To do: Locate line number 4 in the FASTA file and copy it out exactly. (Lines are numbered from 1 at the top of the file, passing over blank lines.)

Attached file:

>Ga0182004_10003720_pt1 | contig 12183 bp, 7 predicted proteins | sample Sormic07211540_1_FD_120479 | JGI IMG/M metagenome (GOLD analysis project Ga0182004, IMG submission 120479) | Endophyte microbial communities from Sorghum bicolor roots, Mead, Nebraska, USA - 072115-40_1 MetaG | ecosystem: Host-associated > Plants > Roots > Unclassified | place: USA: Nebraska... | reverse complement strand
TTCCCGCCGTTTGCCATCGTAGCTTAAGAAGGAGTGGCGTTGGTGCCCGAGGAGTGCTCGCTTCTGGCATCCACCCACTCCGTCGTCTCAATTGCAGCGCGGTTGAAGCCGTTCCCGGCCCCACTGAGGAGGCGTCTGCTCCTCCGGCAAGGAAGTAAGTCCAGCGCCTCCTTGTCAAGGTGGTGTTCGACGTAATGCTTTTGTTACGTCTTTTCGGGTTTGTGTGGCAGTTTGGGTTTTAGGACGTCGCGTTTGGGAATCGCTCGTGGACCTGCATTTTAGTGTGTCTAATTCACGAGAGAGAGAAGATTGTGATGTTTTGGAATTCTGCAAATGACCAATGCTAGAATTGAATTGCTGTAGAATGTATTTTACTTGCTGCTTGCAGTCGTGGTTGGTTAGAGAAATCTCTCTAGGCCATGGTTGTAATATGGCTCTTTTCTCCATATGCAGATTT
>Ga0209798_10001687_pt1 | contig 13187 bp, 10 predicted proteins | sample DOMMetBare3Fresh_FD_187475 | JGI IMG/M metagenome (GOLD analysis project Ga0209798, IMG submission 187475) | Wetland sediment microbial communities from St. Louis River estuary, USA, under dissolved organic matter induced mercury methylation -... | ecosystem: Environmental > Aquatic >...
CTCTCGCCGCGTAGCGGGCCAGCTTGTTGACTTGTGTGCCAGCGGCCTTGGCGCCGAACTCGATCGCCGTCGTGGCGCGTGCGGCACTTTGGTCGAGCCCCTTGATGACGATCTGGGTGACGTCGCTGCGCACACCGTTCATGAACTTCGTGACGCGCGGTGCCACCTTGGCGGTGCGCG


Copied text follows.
CTCTCGCCGCGTAGCGGGCCAGCTTGTTGACTTGTGTGCCAGCGGCCTTGGCGCCGAACTCGATCGCCGTCGTGGCGCGTGCGGCACTTTGGTCGAGCCCCTTGATGACGATCTGGGTGACGTCGCTGCGCACACCGTTCATGAACTTCGTGACGCGCGGTGCCACCTTGGCGGTGCGCG